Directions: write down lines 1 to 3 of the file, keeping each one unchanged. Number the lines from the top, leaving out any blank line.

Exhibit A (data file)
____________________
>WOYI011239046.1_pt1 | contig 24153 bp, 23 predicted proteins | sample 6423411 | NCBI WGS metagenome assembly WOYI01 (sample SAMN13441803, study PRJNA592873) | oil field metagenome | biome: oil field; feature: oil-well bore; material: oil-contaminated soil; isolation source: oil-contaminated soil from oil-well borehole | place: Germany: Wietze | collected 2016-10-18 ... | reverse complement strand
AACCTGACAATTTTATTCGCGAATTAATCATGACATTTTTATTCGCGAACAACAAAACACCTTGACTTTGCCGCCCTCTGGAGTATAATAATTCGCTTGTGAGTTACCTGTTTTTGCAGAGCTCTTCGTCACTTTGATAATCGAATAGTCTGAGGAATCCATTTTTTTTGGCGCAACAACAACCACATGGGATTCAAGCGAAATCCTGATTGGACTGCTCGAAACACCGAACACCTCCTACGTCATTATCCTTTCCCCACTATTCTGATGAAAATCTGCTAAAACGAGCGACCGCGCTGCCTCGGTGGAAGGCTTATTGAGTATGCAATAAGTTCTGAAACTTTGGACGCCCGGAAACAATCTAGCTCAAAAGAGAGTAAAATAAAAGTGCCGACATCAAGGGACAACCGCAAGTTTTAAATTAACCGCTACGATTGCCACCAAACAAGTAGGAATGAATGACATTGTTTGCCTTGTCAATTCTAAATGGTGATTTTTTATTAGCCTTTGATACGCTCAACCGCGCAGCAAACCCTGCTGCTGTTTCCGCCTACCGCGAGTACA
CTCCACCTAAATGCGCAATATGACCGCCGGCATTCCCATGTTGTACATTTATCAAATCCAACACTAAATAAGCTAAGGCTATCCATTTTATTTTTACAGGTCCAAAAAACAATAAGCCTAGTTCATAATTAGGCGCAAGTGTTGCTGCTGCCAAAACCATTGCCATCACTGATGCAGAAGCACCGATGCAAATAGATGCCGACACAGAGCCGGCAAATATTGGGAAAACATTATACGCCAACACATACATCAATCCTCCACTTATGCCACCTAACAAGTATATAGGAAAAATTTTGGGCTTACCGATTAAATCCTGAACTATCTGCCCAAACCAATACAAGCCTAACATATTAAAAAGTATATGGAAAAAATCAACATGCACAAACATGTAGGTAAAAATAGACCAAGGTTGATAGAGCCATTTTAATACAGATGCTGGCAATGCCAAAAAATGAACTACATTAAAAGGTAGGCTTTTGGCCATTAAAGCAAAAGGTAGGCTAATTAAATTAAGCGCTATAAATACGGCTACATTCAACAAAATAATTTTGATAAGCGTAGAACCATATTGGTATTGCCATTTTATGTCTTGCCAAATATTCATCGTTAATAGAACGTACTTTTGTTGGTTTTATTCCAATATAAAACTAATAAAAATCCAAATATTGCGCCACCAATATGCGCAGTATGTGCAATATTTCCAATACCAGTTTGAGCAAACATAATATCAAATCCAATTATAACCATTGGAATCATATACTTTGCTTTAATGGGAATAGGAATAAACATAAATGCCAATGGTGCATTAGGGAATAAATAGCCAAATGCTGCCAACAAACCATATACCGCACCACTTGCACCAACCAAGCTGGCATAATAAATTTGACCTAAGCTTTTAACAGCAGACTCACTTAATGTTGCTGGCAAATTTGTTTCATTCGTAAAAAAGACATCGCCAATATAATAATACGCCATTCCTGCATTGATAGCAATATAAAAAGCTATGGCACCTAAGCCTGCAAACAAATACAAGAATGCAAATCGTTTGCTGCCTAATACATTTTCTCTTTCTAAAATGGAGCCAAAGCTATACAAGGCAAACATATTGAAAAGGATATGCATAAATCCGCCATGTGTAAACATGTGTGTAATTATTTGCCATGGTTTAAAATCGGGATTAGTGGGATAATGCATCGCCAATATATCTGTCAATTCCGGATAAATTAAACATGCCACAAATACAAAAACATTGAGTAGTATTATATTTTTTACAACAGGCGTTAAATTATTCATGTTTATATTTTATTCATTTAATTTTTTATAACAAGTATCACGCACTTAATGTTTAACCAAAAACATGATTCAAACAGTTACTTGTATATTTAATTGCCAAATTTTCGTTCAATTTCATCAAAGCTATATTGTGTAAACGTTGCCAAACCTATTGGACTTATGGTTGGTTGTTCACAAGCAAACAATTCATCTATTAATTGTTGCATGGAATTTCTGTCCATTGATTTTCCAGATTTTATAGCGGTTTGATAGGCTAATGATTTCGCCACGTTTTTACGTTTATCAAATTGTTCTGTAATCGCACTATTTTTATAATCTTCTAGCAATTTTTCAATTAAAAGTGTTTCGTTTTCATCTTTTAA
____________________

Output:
>WOYI011239046.1_pt1 | contig 24153 bp, 23 predicted proteins | sample 6423411 | NCBI WGS metagenome assembly WOYI01 (sample SAMN13441803, study PRJNA592873) | oil field metagenome | biome: oil field; feature: oil-well bore; material: oil-contaminated soil; isolation source: oil-contaminated soil from oil-well borehole | place: Germany: Wietze | collected 2016-10-18 ... | reverse complement strand
AACCTGACAATTTTATTCGCGAATTAATCATGACATTTTTATTCGCGAACAACAAAACACCTTGACTTTGCCGCCCTCTGGAGTATAATAATTCGCTTGTGAGTTACCTGTTTTTGCAGAGCTCTTCGTCACTTTGATAATCGAATAGTCTGAGGAATCCATTTTTTTTGGCGCAACAACAACCACATGGGATTCAAGCGAAATCCTGATTGGACTGCTCGAAACACCGAACACCTCCTACGTCATTATCCTTTCCCCACTATTCTGATGAAAATCTGCTAAAACGAGCGACCGCGCTGCCTCGGTGGAAGGCTTATTGAGTATGCAATAAGTTCTGAAACTTTGGACGCCCGGAAACAATCTAGCTCAAAAGAGAGTAAAATAAAAGTGCCGACATCAAGGGACAACCGCAAGTTTTAAATTAACCGCTACGATTGCCACCAAACAAGTAGGAATGAATGACATTGTTTGCCTTGTCAATTCTAAATGGTGATTTTTTATTAGCCTTTGATACGCTCAACCGCGCAGCAAACCCTGCTGCTGTTTCCGCCTACCGCGAGTACA
CTCCACCTAAATGCGCAATATGACCGCCGGCATTCCCATGTTGTACATTTATCAAATCCAACACTAAATAAGCTAAGGCTATCCATTTTATTTTTACAGGTCCAAAAAACAATAAGCCTAGTTCATAATTAGGCGCAAGTGTTGCTGCTGCCAAAACCATTGCCATCACTGATGCAGAAGCACCGATGCAAATAGATGCCGACACAGAGCCGGCAAATATTGGGAAAACATTATACGCCAACACATACATCAATCCTCCACTTATGCCACCTAACAAGTATATAGGAAAAATTTTGGGCTTACCGATTAAATCCTGAACTATCTGCCCAAACCAATACAAGCCTAACATATTAAAAAGTATATGGAAAAAATCAACATGCACAAACATGTAGGTAAAAATAGACCAAGGTTGATAGAGCCATTTTAATACAGATGCTGGCAATGCCAAAAAATGAACTACATTAAAAGGTAGGCTTTTGGCCATTAAAGCAAAAGGTAGGCTAATTAAATTAAGCGCTATAAATACGGCTACATTCAACAAAATAATTTTGATAAGCGTAGAACCATATTGGTATTGCCATTTTATGTCTTGCCAAATATTCATCGTTAATAGAACGTACTTTTGTTGGTTTTATTCCAATATAAAACTAATAAAAATCCAAATATTGCGCCACCAATATGCGCAGTATGTGCAATATTTCCAATACCAGTTTGAGCAAACATAATATCAAATCCAATTATAACCATTGGAATCATATACTTTGCTTTAATGGGAATAGGAATAAACATAAATGCCAATGGTGCATTAGGGAATAAATAGCCAAATGCTGCCAACAAACCATATACCGCACCACTTGCACCAACCAAGCTGGCATAATAAATTTGACCTAAGCTTTTAACAGCAGACTCACTTAATGTTGCTGGCAAATTTGTTTCATTCGTAAAAAAGACATCGCCAATATAATAATACGCCATTCCTGCATTGATAGCAATATAAAAAGCTATGGCACCTAAGCCTGCAAACAAATACAAGAATGCAAATCGTTTGCTGCCTAATACATTTTCTCTTTCTAAAATGGAGCCAAAGCTATACAAGGCAAACATATTGAAAAGGATATGCATAAATCCGCCATGTGTAAACATGTGTGTAATTATTTGCCATGGTTTAAAATCGGGATTAGTGGGATAATGCATCGCCAATATATCTGTCAATTCCGGATAAATTAAACATGCCACAAATACAAAAACATTGAGTAGTATTATATTTTTTACAACAGGCGTTAAATTATTCATGTTTATATTTTATTCATTTAATTTTTTATAACAAGTATCACGCACTTAATGTTTAACCAAAAACATGATTCAAACAGTTACTTGTATATTTAATTGCCAAATTTTCGTTCAATTTCATCAAAGCTATATTGTGTAAACGTTGCCAAACCTATTGGACTTATGGTTGGTTGTTCACAAGCAAACAATTCATCTATTAATTGTTGCATGGAATTTCTGTCCATTGATTTTCCAGATTTTATAGCGGTTTGATAGGCTAATGATTTCGCCACGTTTTTACGTTTATCAAATTGTTCTGTAATCGCACTATTTTTATAATCTTCTAGCAATTTTTCAATTAAAAGTGTTTCGTTTTCATCTTTTAA